ACE inhibitor

Angiotensin-converting enzyme inhibitor. Any of a family of drugs used to manage hypertension and reduce congestive heart failure (CHF)-related mortality and morbidity.

Examples
Bepridil, captopril, enalapril, lisionopril, losartan, quinapril, ramipril.

ACE inhibitor Effects in Heart Disease
Cardioprotective effects
• Restores balance between myocardial O2 supply and demand;
• Reduces left ventricular preload and afterload;
• Reduces left ventricular mass;
• Reduces sympathetic stimulation.
Vasculoprotective effects
• Antiproliferative and antimigratory effects on smooth muscle and inflammatory cells;
• Antiplatelet effects;
• Improved arterial compliance and tone;
• Improved and/or restored endothelial function;
• Antihypertensive;
• Possible antiatherosclerotic effect. 

Pros
ACEIs are cardioprotective and vasculoprotective; cardioprotective effects include improved haemodynamics and electric stability, reduce sympathetic nervous system (SNS) activity and reduce left ventricular mass; vasculoprotective benefits include improved endothelial function, vascular compliance and tone, and direct antiproliferative and antiplatelet effects. ACEIs also stimulate prostaglandin (PG) synthesis, reduce the size of MIs, and reduce reperfusion injury and complex ventricular arrhythmias.

ACEIs are the treatment of choice in CHF with systolic dysfunction; they are vasodilators which decrease preload and afterload. ACEI-induced reduction in angiotensin II inhibits the release of aldosterone, which in turn reduces sodium and water retention which, by extension, reduce preload; ACEIs improve haemodynamics of CHF by reducing right atrial pressure, pulmonary capillary wedge pressure, arterial BP, as well as pulmonary and systemic vascular resistance; ACEIs increase cardiac and stroke indices by the left ventricle and reduce the right ventricular end-diastolic volumes, thereby increasing cardiac output, while simultaneously reducing cardiac load and myocardial O2 consumption.
 
Adverse effects
• Idiopathic—e.g., rashes, dysgeusia, BMsuppression.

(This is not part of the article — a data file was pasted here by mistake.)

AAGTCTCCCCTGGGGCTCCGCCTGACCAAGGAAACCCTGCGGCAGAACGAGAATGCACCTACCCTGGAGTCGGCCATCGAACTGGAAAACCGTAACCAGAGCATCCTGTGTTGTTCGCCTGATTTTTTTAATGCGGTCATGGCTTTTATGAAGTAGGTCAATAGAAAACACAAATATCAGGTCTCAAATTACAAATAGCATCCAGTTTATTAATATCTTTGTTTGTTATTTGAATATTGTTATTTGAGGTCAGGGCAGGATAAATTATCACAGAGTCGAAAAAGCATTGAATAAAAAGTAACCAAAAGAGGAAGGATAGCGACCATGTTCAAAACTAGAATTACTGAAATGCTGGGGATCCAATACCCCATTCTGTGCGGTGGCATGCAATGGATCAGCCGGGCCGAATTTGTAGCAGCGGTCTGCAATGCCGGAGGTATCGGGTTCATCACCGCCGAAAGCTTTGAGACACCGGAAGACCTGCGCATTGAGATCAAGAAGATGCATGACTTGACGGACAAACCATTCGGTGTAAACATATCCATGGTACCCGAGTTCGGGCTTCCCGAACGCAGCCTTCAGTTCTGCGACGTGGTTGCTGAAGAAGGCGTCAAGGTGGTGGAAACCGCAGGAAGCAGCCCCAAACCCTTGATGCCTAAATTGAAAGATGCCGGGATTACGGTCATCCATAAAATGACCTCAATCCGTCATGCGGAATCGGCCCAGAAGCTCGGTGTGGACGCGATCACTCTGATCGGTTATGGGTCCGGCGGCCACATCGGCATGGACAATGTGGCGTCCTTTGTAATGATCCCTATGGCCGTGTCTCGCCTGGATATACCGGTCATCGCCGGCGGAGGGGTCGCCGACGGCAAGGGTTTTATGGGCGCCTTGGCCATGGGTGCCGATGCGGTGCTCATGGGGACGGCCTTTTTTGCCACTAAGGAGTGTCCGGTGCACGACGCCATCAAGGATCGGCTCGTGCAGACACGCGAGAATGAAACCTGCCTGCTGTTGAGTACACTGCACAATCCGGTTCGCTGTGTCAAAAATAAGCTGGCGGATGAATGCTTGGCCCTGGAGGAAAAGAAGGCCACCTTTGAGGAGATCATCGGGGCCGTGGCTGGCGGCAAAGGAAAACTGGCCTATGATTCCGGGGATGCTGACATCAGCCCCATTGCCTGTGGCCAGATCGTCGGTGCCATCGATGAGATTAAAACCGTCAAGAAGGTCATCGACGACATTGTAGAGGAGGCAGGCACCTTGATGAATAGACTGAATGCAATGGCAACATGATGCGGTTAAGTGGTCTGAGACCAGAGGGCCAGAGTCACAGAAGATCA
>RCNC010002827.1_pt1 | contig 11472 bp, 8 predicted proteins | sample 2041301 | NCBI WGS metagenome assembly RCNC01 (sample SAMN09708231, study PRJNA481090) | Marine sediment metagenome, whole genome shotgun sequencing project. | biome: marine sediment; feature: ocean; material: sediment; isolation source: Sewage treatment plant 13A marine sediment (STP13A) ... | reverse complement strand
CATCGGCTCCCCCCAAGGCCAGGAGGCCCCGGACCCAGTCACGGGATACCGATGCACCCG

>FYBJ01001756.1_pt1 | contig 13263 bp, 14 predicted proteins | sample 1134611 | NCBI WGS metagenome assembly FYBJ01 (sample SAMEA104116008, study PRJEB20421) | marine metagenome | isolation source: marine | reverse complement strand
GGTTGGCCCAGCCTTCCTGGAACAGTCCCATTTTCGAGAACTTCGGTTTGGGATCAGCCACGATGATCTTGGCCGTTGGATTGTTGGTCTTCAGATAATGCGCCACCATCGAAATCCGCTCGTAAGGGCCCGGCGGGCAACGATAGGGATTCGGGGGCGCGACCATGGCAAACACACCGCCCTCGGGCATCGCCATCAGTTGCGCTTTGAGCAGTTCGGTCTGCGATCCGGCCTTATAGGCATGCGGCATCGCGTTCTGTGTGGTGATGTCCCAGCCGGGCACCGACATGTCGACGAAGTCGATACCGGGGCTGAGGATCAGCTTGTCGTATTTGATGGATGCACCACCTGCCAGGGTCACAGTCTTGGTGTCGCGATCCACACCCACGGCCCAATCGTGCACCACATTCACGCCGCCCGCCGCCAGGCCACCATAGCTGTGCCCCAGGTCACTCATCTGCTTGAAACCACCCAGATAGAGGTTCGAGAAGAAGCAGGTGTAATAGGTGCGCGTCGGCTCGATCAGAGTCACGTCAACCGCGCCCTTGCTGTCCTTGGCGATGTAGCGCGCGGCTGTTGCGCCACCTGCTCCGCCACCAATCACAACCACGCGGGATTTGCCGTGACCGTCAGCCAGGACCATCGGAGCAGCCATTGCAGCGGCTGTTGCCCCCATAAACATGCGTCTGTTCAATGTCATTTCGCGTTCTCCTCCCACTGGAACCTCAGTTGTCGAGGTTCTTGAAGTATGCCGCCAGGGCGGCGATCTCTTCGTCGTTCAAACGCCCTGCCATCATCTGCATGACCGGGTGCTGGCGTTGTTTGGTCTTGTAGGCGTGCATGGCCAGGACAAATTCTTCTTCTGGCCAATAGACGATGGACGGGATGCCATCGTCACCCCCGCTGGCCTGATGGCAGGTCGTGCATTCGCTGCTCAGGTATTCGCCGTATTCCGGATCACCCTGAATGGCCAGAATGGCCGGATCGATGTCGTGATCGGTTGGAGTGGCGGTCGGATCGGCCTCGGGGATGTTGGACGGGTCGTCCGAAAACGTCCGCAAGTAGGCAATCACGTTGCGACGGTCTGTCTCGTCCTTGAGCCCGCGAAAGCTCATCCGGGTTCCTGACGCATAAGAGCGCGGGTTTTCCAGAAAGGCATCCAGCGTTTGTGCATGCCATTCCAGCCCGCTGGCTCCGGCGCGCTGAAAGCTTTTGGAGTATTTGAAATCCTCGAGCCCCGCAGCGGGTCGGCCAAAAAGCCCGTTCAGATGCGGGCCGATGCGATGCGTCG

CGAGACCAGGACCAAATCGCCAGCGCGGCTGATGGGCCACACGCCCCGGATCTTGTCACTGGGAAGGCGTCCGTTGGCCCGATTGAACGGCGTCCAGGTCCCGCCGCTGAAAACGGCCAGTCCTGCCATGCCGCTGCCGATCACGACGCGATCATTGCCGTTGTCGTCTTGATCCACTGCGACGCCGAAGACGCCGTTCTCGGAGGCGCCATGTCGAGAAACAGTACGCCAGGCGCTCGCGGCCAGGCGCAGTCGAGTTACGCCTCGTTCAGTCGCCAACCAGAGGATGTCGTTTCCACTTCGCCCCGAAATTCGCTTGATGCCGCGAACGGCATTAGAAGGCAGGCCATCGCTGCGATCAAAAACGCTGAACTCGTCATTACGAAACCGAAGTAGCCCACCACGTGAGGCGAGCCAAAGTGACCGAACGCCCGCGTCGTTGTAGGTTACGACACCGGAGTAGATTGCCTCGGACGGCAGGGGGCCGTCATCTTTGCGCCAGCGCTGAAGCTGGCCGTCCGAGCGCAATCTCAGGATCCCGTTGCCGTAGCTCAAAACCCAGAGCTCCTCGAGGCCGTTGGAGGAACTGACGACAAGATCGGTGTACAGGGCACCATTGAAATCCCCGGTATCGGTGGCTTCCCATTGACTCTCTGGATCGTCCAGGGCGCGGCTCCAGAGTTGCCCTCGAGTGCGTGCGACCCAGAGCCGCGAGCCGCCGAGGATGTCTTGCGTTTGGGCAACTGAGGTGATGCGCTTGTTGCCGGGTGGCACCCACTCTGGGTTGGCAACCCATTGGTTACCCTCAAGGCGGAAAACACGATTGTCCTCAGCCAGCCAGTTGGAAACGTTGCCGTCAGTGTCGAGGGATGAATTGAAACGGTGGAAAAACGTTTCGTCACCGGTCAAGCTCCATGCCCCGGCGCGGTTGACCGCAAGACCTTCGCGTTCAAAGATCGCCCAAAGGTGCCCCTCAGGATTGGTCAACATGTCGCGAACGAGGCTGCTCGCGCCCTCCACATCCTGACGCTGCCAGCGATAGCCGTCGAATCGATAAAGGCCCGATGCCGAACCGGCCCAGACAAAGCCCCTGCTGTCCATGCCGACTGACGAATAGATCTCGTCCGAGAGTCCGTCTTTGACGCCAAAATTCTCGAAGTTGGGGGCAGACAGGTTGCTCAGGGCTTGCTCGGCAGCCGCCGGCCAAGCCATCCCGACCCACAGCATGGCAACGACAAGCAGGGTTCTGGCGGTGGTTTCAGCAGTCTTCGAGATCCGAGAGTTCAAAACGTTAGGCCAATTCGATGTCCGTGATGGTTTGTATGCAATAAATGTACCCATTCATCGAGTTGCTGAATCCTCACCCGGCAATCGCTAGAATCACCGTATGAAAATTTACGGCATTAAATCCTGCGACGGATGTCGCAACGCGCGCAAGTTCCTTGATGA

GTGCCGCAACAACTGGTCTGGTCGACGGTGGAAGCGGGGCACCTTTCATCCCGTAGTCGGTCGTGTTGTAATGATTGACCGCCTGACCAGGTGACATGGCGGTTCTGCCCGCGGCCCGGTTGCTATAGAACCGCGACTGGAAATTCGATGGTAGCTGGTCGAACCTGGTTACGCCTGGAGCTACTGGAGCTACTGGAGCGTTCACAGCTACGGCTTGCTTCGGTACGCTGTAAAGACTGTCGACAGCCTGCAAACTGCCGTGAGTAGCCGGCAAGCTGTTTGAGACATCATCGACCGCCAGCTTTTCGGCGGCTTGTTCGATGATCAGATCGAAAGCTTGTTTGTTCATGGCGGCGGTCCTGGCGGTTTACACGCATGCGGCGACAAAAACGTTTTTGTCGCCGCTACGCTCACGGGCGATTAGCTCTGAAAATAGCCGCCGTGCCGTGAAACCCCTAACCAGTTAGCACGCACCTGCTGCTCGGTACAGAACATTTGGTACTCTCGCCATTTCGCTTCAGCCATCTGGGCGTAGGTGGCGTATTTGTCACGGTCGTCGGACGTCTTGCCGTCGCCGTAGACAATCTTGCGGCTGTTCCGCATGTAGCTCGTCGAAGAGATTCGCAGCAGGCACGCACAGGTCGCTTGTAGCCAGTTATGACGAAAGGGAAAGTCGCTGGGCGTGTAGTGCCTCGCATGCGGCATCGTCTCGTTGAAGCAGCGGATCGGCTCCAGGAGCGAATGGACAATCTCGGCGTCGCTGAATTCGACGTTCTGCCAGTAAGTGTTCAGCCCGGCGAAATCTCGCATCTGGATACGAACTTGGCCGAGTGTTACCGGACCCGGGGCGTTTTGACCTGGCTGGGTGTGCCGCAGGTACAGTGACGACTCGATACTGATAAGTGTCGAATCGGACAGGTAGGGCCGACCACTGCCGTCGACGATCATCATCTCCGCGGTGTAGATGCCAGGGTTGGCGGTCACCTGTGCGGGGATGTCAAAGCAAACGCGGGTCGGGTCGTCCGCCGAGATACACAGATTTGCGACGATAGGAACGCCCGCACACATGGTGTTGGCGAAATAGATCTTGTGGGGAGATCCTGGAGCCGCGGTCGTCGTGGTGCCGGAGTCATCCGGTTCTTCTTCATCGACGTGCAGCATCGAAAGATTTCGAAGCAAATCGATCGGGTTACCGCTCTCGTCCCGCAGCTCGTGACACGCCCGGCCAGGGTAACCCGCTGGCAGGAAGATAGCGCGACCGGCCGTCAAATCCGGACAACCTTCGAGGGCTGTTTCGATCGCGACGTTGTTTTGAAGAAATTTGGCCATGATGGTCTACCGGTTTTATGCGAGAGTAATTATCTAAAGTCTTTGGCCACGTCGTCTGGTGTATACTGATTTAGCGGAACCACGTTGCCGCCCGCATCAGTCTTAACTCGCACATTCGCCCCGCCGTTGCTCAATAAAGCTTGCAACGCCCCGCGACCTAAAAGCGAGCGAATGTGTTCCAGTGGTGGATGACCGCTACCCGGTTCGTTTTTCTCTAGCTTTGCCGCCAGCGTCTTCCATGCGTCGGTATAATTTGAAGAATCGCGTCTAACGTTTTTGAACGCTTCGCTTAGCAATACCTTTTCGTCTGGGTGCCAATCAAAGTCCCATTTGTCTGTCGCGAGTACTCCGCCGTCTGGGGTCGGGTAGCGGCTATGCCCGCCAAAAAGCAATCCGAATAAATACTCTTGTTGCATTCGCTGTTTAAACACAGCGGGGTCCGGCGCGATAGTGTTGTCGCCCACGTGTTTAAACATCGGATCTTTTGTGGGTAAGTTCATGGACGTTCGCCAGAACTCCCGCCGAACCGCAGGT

• Class-specific—e.g., hypotension, renal impairment, hyperkaleamia, cough, angioneurotic oedema (the latter 2 of which are mediated by small vasoactive substances—e.g., bradykinin, substance P, and PG-related factors).
Segen's Medical Dictionary. © 2012 Farlex, Inc. All rights reserved.

ACE inhibitor

Angiotensin-converting enzyme inhibitor Pharmacology Any of a family of drugs that are used to manage essential HTN, ↓ CHF-related M&M  Pros ACEIs are cardioprotective and vasculoprotective; cardioprotective effects include improved hemodynamics and electric stability, ↓ SNS activity and ↓ left ventricular mass; vasculoprotective benefits include improved endothelial function, vascular compliance and tone, and direct antiproliferative and antiplatelet effects; ACEIs also stimulate PG synthesis, ↓ the size of MIs, ↓ reperfusion injury and complex ventricular arrhythmias; ACEIs are the treatment of choice in CHF with systolic dysfunction; they are vasodilators which ↓ preload and afterload; ACEI-induced ↓ in angiotensin II inhibits the release of aldosterone, which in turn ↓ sodium and water retention which, by extension, ↓ preload; ACEIs improve hemodynamics of CHF by ↓ right atrial pressure, pulmonary capillary wedge pressure, arterial BP, as well as pulmonary and systemic vascular resistances; ACEIs ↑ cardiac and stroke indices by the left ventricle and ↓ the right ventricular end-diastolic volumes, thereby resulting in ↑ cardiac output, while simultaneously ↓ cardiac load and myocardial O2 consumption; ACEIs also downregulate the SNS, which is linked to the pathogenesis of CHF Adverse effects Idiopathic–eg, rashes, dysgeusia, BM suppression; class-specific–eg, hypotension, renal impairment, hyperkalemia, cough, angioneurotic edema, the latter 2 of which are mediated by small vasoactive substances, eg, bradykinin, substance P, and PG-related factors